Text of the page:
Up to 4 Images: Marks and Debris

                        If there are skid marks, yaw (side-skid) marks, scuff marks, gouge marks (damaged tarmac) or even just pieces of a vehicle lying around, photograph them. Skidmarks are or could be very important. Photograph them in a way that shows the side from which they started, in the direction the vehicle skidded. This established the driver contribution to prevention. Be sure to photograph this in such a way that the vehicle is visible in the shot as well, so that the casual observer can see that the marks “lead up to” the vehicle in question. Remember – evidence not sensation.

                        Up to 4 Images: Positions of bodies

                        Now, this might be a sensitive issue, but as long as bodies are covered and you do not photograph faces or enter into crime scenes without permission, the ideal would be to photograph the final resting positions of any victims or bodies that were struck or that fell out of vehicles. Remember to photograph in a way that will show the relative positions and orientation in relation to the scene as a whole. Be sure to get a vehicle, road ornament (poles, lights, etc) in on the same photographs to show where the body or victim was lying, or found. Even after a victim is removed, there might be tell-tale signs like pools of blood, medical consumables (bandages, patches, swabs and even needles) to show where the victim received primary care.

                        Up to 4 Images: Safety Systems

                        Now you can get some confirmed final details recorded. Photograph the front interiors of all vehicles. You should be able to show that airbags were fitted or not, that they deployed or not and whether they are full of blood or not. These little pieces of evidence can become vital later. Some vehicles are specifically designed not to let airbags deploy unless the occupants are wearing seat-belts. Photograph in such a way that you can also show seat-belts, where it is obvious that they were worn. Tell-tale signs would be if seat-belts are stuck in the shackled position, and cut by paramedics, where they are snagged in the extended position between the seats and sides of vehicles, or where the seatbelt is trapped, but fully retracted. This might mean it was never worn at all!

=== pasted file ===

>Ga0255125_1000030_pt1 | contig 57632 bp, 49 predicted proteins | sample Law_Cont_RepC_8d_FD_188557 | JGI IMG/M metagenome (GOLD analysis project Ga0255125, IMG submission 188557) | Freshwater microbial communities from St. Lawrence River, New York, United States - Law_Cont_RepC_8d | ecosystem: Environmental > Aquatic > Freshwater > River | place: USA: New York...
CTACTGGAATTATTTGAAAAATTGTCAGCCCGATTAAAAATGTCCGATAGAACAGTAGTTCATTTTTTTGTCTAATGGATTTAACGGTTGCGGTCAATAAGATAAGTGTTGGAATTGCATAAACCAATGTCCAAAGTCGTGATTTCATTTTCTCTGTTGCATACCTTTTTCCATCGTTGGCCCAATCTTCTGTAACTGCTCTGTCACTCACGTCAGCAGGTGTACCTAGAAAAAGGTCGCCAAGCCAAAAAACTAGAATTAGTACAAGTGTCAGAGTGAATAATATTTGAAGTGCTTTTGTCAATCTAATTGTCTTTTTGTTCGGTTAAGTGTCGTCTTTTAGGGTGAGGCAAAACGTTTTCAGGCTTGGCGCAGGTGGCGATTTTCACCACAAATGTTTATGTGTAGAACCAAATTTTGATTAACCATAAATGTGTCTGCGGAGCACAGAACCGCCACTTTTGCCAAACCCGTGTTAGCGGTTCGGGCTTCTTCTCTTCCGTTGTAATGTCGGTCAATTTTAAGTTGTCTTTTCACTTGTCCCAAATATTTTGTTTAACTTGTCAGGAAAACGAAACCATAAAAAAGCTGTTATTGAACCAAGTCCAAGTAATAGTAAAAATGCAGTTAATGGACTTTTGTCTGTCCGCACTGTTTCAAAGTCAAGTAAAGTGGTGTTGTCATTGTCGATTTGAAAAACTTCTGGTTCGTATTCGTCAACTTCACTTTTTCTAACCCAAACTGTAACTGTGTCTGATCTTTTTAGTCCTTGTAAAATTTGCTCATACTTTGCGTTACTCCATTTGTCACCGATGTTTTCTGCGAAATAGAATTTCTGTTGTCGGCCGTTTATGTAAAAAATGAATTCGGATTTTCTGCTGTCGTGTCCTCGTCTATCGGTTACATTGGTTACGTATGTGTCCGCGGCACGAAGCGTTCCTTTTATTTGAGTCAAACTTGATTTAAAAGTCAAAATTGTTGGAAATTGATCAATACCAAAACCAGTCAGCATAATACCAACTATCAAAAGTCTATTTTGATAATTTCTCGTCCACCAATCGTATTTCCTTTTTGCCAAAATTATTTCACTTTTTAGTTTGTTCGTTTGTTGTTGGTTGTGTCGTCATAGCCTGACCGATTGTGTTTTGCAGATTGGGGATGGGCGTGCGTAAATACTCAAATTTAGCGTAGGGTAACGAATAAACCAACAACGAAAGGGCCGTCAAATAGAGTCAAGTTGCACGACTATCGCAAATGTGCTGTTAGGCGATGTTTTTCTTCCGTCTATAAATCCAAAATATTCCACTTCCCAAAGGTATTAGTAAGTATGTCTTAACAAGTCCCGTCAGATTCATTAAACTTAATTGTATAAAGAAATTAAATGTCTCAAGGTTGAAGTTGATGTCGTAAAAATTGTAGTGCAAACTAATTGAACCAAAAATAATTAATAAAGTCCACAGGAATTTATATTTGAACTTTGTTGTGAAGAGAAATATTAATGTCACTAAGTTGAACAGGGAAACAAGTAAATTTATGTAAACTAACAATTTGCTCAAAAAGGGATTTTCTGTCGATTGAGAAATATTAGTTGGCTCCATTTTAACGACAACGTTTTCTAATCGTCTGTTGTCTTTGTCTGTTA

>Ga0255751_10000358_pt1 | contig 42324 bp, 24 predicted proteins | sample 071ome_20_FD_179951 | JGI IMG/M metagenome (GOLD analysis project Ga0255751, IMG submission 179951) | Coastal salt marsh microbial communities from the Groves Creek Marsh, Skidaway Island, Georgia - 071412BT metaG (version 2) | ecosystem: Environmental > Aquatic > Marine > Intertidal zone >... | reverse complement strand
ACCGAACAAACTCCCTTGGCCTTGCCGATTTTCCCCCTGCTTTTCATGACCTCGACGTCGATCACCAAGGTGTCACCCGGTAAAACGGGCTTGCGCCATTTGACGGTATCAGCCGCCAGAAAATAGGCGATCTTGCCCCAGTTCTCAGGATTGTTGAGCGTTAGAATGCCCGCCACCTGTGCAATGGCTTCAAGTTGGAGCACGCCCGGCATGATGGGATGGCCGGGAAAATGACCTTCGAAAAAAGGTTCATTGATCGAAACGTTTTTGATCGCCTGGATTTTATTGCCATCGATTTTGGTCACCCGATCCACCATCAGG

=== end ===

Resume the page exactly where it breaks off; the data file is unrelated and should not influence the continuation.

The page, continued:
Remainder, Other stuff if you have the capacity

                        If you have any exposures left, or if you have a digital camera, you can also photograph license disks. Do this from close enough to clearly and legibly show all text on them, including vehicle details, expiry dates, etc. You can also photograph flat, damaged, smooth, cut or broken tyres and wheels. Don’t forget that it is also possible to photograph wind-shields (for head impacts), seat positions (where drivers ran away), damage to road ornaments (poles, barriers, walls,) etc

                        The above is a rough guide. If followed to the letter, you should leave the scene with at least 36 photographs that could or might come in very handy in a court of law later. It might even save innocent people from a jail sentence or prevent an accused party from walking free. Always be sensitive to the needs of victims and to the rights of individuals. As much as you are trying to help, some people might not want to be photographed while they are indecently exposed and in critical condition. Try to set up your shots in such a way that it would not place a victim in a precarious, compromised or exposed position in your shots. Imagine the implications if a widow received photographs of her dead husband lying in a pool of blood, via e-mail after you distributed the images without due consideration to their privacy. Imagine if she received it before knowing that her husband was killed in an accident!

                        If you do decide to take photographs of an accident scene, do not make your photographs public or distribute it to your friends. You could be sued for this, if it places a particular party or person in a bad light, or if minors are exposed without consent. Remember that you should technically not be photographing accident scenes unless you are trying to help, or are willing to testify to having taken them, even if this is purely out of respect for the victims.